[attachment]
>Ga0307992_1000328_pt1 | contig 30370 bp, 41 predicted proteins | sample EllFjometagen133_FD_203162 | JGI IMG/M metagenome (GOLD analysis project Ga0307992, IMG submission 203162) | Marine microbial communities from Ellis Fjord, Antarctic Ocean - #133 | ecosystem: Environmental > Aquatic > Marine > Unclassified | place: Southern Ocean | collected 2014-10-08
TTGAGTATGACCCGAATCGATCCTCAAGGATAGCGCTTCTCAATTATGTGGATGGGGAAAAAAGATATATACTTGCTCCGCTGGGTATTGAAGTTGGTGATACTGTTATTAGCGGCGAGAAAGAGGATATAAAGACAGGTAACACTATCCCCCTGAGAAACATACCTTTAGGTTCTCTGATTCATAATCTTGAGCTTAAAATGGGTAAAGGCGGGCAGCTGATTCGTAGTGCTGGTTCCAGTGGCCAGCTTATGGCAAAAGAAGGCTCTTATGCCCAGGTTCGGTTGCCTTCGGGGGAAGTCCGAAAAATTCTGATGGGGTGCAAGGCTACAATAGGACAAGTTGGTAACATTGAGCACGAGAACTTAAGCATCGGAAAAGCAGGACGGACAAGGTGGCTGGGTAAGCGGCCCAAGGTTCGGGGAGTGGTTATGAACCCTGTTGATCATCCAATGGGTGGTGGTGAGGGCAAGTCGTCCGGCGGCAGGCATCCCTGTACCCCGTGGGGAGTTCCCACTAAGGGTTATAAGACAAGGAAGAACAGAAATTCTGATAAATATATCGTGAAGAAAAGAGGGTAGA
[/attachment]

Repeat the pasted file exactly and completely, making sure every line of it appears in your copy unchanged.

>Ga0307992_1000328_pt1 | contig 30370 bp, 41 predicted proteins | sample EllFjometagen133_FD_203162 | JGI IMG/M metagenome (GOLD analysis project Ga0307992, IMG submission 203162) | Marine microbial communities from Ellis Fjord, Antarctic Ocean - #133 | ecosystem: Environmental > Aquatic > Marine > Unclassified | place: Southern Ocean | collected 2014-10-08
TTGAGTATGACCCGAATCGATCCTCAAGGATAGCGCTTCTCAATTATGTGGATGGGGAAAAAAGATATATACTTGCTCCGCTGGGTATTGAAGTTGGTGATACTGTTATTAGCGGCGAGAAAGAGGATATAAAGACAGGTAACACTATCCCCCTGAGAAACATACCTTTAGGTTCTCTGATTCATAATCTTGAGCTTAAAATGGGTAAAGGCGGGCAGCTGATTCGTAGTGCTGGTTCCAGTGGCCAGCTTATGGCAAAAGAAGGCTCTTATGCCCAGGTTCGGTTGCCTTCGGGGGAAGTCCGAAAAATTCTGATGGGGTGCAAGGCTACAATAGGACAAGTTGGTAACATTGAGCACGAGAACTTAAGCATCGGAAAAGCAGGACGGACAAGGTGGCTGGGTAAGCGGCCCAAGGTTCGGGGAGTGGTTATGAACCCTGTTGATCATCCAATGGGTGGTGGTGAGGGCAAGTCGTCCGGCGGCAGGCATCCCTGTACCCCGTGGGGAGTTCCCACTAAGGGTTATAAGACAAGGAAGAACAGAAATTCTGATAAATATATCGTGAAGAAAAGAGGGTAGA